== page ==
राष्ट्रकवि रामधारी सिंह दिनकर के आवास, बेगूसराय एवं भागलपुर (Residences of Rashtra Kavi Ramdhari Singh Dinkar) – Begusarai & Bhagalpur

Ramdhari Singh Dinkar's house, Simaria Begusarai

Dinkar ji is the most popular and read poet of Hindi. He was born on 23 September 1908 in a small village called Simaria of Begusarai district, Bihar. When he was 3 years old, his father passed away. Childhood was spent in deprivation. The daily recitation of Ramcharitmanas at home had sown the seeds of poetry and its understanding within him. He not only gave a new height to the poetry of Veer Ras in Hindi literature, but also awakened the national consciousness through his creations. It was his greatness to handle all three areas, serious subjects, good poems and popularity.

Ramdhari Singh Dinkar's house, Simaria Begusarai

Dinkar ji's home, where he was born is in the village Simaria and that is where his great compositions were composed. The hall on which Dinkar ji wrote compositions like Rashmirathi, Kurukshetra, Parashuram ki Pratiksha, Urbashi, has become ruins today. The heritage of his memories is gett…

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52 कोठरी 53 द्वार / भरतखंड का पक्का, भरतखंड, खगडिय़ा (52 Kothi 53 Dwar/ Bharatkhand Ka Pakka, Bharatkhand, Khagaria) – Bhagalpur

The historical palace built by the Mughal era Babu Bairam Singh, situated on the banks of the Ganges on the Khagadia-Bhagalpur border, is still a center of attraction. This 52 closet is known as 53 gates.

52 Kothi 53 Dwar / Bharatkhand Ka Pakka, Bharatkhand, Khagaria, Bhagalpur

In the 18th century, Raja Babu Bairam Singh of the Solanki dynasty had built 52 closets, 53 gates at the hands of the Mughal artisan Bakast Mia. Various types of bricks have been used in the palace ranging from match-sized bricks to two feet. People also address the said palace by the name of Baawan Kothli, Tirpan Dwar, in colloquial people also call it the pakka of Bharatkhand, A miraculous pavilion and tunnel were built in the courtyard of this beautiful palace. This palace is famous for the use of 52 types of bricks, Mughal carvings and paintings. Tourists, historians and researchers come from far and wide to see it. Seeing the grandeur, texture and strength of the palace…

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किशनगंज किला, पूर्णिया (Kishanganj Fort) – Purnea

Ruins of Kishanganj Fort built by the erstwhile Nawab of Khagada, Mohammed Fakiruddin still exists in the outskirts of Kishanganj city.

Kishanganj Quila

Visitors of this fort come to know of the golden past of this region like how Kishanganj—the then Nepalgarh—was captured from Nepal during Mughal period.

Leaflets of history explain how this region became part of India during Mughal Emperor Shah Alam’s rule who had appointed Mohammed Raza at this region called Surajapur during which period to administer the region.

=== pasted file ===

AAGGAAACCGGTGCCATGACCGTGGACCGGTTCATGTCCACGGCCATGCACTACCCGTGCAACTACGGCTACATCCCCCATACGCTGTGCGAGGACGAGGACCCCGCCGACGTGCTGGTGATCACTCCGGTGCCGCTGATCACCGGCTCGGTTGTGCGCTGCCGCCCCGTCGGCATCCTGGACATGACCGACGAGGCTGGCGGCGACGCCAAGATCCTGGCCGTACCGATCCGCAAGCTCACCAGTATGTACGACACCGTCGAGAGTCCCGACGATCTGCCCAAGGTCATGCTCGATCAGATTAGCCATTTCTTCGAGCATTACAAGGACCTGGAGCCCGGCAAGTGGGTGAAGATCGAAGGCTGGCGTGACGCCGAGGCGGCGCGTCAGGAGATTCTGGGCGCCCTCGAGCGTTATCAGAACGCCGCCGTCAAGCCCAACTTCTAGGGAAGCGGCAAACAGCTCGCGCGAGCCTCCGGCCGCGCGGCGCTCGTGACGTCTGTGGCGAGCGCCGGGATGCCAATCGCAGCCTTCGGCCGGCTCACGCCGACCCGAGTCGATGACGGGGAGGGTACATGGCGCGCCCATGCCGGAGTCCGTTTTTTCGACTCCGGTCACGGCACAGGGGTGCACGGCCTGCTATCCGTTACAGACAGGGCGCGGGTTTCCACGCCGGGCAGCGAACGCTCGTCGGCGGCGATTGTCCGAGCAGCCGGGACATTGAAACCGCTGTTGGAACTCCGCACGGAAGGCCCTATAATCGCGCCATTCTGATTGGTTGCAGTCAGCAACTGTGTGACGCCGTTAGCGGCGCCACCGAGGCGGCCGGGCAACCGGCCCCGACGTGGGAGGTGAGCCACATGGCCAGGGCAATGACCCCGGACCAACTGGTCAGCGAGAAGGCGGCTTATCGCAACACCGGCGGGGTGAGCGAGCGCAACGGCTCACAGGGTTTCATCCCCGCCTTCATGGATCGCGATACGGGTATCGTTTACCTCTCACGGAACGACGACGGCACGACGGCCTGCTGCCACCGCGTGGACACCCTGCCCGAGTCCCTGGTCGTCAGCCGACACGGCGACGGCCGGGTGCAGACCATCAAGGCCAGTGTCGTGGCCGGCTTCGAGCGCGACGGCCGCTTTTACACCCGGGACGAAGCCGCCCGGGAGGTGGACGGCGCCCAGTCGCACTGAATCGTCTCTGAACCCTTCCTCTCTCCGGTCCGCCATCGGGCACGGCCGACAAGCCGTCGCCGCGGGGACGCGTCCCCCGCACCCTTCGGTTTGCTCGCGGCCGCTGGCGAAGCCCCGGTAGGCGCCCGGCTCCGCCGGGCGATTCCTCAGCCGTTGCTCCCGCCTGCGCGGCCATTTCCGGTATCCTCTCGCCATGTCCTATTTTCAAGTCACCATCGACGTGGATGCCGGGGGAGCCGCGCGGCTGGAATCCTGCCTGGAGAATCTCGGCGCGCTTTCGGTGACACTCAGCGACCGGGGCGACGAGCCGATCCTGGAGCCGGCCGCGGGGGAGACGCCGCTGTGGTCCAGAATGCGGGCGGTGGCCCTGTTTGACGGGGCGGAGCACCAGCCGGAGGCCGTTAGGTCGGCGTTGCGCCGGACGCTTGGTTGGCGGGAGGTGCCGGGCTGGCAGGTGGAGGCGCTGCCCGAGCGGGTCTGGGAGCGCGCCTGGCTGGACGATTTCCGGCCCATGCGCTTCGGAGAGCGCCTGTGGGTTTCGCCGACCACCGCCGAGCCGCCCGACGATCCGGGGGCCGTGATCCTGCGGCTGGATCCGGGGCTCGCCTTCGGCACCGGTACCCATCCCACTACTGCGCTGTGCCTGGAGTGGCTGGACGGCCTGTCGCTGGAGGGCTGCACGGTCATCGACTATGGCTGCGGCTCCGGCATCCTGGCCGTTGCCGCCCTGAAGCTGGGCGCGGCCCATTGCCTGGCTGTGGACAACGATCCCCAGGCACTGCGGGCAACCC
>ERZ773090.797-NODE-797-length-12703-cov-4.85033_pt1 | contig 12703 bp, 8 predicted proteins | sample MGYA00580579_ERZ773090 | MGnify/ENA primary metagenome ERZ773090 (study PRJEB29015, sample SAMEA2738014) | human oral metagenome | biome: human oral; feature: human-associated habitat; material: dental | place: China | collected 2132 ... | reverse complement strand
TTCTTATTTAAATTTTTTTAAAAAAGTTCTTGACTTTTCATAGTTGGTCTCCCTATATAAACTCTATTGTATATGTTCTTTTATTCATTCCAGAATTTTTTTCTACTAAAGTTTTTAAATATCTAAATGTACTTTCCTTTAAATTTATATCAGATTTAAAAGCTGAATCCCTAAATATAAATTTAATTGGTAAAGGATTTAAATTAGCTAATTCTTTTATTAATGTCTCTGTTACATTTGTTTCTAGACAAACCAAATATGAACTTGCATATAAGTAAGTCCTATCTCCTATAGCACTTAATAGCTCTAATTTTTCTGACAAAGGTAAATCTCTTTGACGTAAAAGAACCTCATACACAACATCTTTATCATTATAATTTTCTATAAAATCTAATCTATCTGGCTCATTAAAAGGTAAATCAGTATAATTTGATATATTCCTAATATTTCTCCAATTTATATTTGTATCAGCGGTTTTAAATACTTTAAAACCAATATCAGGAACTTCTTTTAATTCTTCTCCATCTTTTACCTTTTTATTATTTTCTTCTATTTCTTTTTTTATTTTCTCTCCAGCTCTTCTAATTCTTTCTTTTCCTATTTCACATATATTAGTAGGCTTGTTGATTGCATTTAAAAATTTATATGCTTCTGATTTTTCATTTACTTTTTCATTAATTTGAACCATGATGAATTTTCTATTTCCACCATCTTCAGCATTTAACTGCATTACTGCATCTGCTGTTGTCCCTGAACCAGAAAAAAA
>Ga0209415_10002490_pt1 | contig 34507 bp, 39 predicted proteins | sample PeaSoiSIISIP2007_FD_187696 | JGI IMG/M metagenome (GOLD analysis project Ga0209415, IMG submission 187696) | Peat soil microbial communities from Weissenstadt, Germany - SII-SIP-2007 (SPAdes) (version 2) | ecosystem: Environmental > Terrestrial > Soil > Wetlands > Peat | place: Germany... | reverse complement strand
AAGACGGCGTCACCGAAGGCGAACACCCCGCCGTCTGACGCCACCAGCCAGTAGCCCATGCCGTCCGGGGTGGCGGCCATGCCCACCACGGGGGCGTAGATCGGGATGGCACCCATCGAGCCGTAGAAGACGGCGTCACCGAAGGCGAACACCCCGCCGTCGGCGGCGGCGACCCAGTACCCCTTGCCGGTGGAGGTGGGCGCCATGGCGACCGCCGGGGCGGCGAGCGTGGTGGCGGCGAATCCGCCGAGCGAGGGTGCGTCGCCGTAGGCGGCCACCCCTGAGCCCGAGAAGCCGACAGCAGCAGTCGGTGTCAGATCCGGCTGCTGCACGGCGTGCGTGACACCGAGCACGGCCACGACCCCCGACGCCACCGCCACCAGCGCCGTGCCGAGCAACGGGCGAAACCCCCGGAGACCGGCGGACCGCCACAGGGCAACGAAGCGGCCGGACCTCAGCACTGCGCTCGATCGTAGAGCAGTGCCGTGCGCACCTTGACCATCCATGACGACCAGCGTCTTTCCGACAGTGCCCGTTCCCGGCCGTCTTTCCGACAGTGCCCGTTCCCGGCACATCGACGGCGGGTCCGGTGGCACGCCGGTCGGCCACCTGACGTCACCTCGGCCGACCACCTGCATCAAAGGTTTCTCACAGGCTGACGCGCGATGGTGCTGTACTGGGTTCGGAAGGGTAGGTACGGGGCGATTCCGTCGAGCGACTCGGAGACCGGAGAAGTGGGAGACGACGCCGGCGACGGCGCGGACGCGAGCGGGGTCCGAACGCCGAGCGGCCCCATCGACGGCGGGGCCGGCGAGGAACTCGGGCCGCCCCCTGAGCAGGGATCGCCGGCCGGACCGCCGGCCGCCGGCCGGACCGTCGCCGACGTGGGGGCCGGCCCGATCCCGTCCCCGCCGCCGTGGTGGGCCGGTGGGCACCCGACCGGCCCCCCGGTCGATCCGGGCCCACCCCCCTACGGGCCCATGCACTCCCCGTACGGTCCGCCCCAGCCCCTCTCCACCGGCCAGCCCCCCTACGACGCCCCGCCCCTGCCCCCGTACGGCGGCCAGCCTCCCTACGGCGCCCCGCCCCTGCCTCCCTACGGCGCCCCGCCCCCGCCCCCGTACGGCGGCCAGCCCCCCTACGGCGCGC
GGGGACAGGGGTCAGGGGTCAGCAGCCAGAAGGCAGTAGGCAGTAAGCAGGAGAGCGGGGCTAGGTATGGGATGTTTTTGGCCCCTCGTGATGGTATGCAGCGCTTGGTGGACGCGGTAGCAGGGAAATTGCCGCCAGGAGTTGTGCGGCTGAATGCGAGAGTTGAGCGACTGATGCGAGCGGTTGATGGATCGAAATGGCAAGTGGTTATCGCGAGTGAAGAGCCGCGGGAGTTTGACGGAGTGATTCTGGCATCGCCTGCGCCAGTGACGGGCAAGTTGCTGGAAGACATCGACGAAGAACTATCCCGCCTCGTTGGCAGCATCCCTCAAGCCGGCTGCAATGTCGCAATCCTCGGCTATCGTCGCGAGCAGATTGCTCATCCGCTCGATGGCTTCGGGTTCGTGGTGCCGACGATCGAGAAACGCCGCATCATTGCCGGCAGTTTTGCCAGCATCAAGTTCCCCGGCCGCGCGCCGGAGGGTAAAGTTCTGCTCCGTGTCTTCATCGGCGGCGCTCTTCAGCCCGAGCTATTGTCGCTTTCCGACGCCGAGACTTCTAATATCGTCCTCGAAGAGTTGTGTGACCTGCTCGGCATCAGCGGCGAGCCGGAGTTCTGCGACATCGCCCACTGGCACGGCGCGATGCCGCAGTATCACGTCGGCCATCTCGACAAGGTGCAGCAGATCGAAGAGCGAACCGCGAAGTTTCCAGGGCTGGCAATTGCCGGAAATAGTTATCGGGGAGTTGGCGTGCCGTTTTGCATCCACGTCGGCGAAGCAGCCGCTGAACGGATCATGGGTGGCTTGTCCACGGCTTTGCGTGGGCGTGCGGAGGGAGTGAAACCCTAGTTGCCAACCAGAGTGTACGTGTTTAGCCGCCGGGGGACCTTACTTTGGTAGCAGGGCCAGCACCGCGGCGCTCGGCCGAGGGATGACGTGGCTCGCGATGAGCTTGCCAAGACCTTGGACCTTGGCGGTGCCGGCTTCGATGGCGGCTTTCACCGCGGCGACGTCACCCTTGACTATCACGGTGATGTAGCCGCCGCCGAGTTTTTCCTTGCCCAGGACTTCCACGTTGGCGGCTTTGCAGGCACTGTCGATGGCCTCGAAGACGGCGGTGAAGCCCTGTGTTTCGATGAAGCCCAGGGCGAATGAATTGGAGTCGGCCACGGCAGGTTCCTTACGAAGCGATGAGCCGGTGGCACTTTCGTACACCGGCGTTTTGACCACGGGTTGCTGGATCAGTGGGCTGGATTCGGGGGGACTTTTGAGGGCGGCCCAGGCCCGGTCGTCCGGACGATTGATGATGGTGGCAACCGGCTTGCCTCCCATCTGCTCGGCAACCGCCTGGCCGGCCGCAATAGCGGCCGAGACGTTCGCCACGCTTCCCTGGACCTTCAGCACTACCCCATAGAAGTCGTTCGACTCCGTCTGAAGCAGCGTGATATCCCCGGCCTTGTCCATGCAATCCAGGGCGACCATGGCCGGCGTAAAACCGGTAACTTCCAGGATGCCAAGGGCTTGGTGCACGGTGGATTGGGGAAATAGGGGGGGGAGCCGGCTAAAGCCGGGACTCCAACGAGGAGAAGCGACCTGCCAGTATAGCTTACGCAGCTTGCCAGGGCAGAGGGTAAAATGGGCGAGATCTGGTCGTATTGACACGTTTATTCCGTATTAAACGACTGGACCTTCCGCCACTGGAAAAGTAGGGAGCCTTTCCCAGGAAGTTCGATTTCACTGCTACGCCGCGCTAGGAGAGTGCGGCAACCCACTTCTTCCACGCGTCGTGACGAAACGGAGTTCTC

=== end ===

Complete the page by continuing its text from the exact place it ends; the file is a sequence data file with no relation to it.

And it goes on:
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चुरली एस्टेट के अवशेष, किशनगंज, पूर्णिया (Ruins of Churli Estate, Kishanganj) – Purnea

Churli Estate Haveli, Kishanganj

Kishanganj bears with pride, its connection to the erstwhile Churli estate on the outskirts of Thakurganj block bordering Nepal. The Haveli, once the pride of the Churli estate, is now in a totally dilapidated condition, even as it reminds visitors of its proud bearing.

During the British period, this estate was owned by Kudan Lal Singh and extended up to Sonapur in West Bengal, Kharudah in Kishanganj and 100 km up to the Nepal border. Churli Estate had taken zamindari rights (landlordship rights) from Tagore estate for two mauzas, Besarpatti and Nijagacch.

Churli Haveli, Kishanganj Kudan Lal Singh, then

After independence Tagore estate and Churli estate together fought the court case against the abolition of zamindari but lost everything in the land ceiling Act. Today, the descendants of Kudan Lal Singh live in abject poverty in the vicinity of the Haveli.

Kudan Lal Singh, now Har Gauri Te…
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बेणुगढ़, किशनगंज, पूर्णिया (Benugarh, Kishanganj)- Purnea

It is a ruined fort about eight miles west of Bahadurgunj. It is ascribed to Benu Raja, the brother of Asura.

Benugarh Talab

The story goes that there were five brothers who lived in the Vikramaditya period and whose namfes were Asura, Benu, Barijan, Nanha and Kanha. Each of these brothers built a Garh or fottified residence and named it after himself. But the Garhs of the last two brothers are not to be found.

It is believed that Pandavas had stayed here and used the pond to cook their food and take bath.

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असुरगढ़, किशनगंज, पूर्णिया (Asurgarh, Kishanganj) – Purnea

A ruined tort about twelve miles south of Kishangunj on the eastern bank of the Mahananda river. The story goes that there were five brothers who lived in the Vikramaditya period and whose names were Asura, Benu, Barijan, Nanha and Kanha. Each of these brothers built a Garh or fortified residence and named it after himself. But the Garhs of the last two brothers are not to be found.

Asurgarh imaginary Sketch, Kishanganj, Purnea

It is historically proven that the study area, much before the advent of the Aryans, was governed by the non-Aryan clans like the Asuras. In this regard, we have many references of the tribe who administered this region much before the advent of the Aryan culture. The traces of the sway of the Asura tribes can be found in the present Asuragarh, Barijangarh, Benugarh, Sikligarh, Bangarh and many places of North Bengal.

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बड़ीजानगढ़, किशनगंज,, पूर्णिया (Barijangarh, Kishanganj) – Purnea

It is the ruined fort in Purnia’s Kishanganj Sub Division. situated 8 km to the south of Bahadurganj Police Station in the Kishanganj Subdivision.

Barijangarh Surya Mandir, Kishanganj-Purnea

Regarding its name, there is a legend that it was built by Barijan, a brother of Benu, Raja of Benugarh.

The local myth is that it had been built by the then Raja of Benugarh for his brother Barijan so was it named Barijangarh.

Inside the enclosure may be traced a tank called Dak Pokhar about which various absurd stories are told.

It is historically proven that the study area, much before the advent of the Aryans, was governed by the non-Aryan clans like the Asuras. In this regard, we have many references of the tribe who administered this region much before the advent of the Aryan culture. The traces of the sway of the Asura tribes can be found in the present Asuragarh, Barijangarh, Benugarh, Sikligarh, Bangarh and many places of North Beng…

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कला भवन / राजा कलानंद का महल, पूर्णिया (Kala Bhawan / Palace of Raja Kalanand Singh) – Purnea

Deorhi at Garhbanaili (Purnea) hosts the ruins of Kala Bhawan the ancient Darbar (Palace) of Raja Kalanand Singh, where his successor still lives.